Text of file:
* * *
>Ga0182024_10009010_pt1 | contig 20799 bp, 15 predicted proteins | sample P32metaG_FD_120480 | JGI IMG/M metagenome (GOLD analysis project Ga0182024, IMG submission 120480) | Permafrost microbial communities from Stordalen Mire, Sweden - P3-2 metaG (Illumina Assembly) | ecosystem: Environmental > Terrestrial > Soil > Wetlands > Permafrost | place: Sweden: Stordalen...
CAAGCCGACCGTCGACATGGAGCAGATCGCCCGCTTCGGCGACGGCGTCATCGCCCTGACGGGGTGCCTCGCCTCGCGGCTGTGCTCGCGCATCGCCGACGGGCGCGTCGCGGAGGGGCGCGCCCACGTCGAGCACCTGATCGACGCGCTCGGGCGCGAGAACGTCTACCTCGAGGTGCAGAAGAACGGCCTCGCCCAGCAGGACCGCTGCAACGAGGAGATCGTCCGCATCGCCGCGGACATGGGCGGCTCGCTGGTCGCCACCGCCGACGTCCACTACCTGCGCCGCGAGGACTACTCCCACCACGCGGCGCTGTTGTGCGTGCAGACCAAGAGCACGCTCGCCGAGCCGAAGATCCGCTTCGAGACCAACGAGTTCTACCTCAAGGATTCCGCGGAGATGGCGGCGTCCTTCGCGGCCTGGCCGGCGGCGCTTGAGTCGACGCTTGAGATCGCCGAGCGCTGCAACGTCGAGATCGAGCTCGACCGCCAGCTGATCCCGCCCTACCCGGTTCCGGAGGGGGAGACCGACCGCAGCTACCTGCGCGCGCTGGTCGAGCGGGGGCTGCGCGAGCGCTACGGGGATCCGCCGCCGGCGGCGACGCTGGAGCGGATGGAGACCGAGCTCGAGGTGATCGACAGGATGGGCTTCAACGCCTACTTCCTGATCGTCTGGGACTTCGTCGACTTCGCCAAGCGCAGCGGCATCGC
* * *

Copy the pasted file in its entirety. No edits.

>Ga0182024_10009010_pt1 | contig 20799 bp, 15 predicted proteins | sample P32metaG_FD_120480 | JGI IMG/M metagenome (GOLD analysis project Ga0182024, IMG submission 120480) | Permafrost microbial communities from Stordalen Mire, Sweden - P3-2 metaG (Illumina Assembly) | ecosystem: Environmental > Terrestrial > Soil > Wetlands > Permafrost | place: Sweden: Stordalen...
CAAGCCGACCGTCGACATGGAGCAGATCGCCCGCTTCGGCGACGGCGTCATCGCCCTGACGGGGTGCCTCGCCTCGCGGCTGTGCTCGCGCATCGCCGACGGGCGCGTCGCGGAGGGGCGCGCCCACGTCGAGCACCTGATCGACGCGCTCGGGCGCGAGAACGTCTACCTCGAGGTGCAGAAGAACGGCCTCGCCCAGCAGGACCGCTGCAACGAGGAGATCGTCCGCATCGCCGCGGACATGGGCGGCTCGCTGGTCGCCACCGCCGACGTCCACTACCTGCGCCGCGAGGACTACTCCCACCACGCGGCGCTGTTGTGCGTGCAGACCAAGAGCACGCTCGCCGAGCCGAAGATCCGCTTCGAGACCAACGAGTTCTACCTCAAGGATTCCGCGGAGATGGCGGCGTCCTTCGCGGCCTGGCCGGCGGCGCTTGAGTCGACGCTTGAGATCGCCGAGCGCTGCAACGTCGAGATCGAGCTCGACCGCCAGCTGATCCCGCCCTACCCGGTTCCGGAGGGGGAGACCGACCGCAGCTACCTGCGCGCGCTGGTCGAGCGGGGGCTGCGCGAGCGCTACGGGGATCCGCCGCCGGCGGCGACGCTGGAGCGGATGGAGACCGAGCTCGAGGTGATCGACAGGATGGGCTTCAACGCCTACTTCCTGATCGTCTGGGACTTCGTCGACTTCGCCAAGCGCAGCGGCATCGC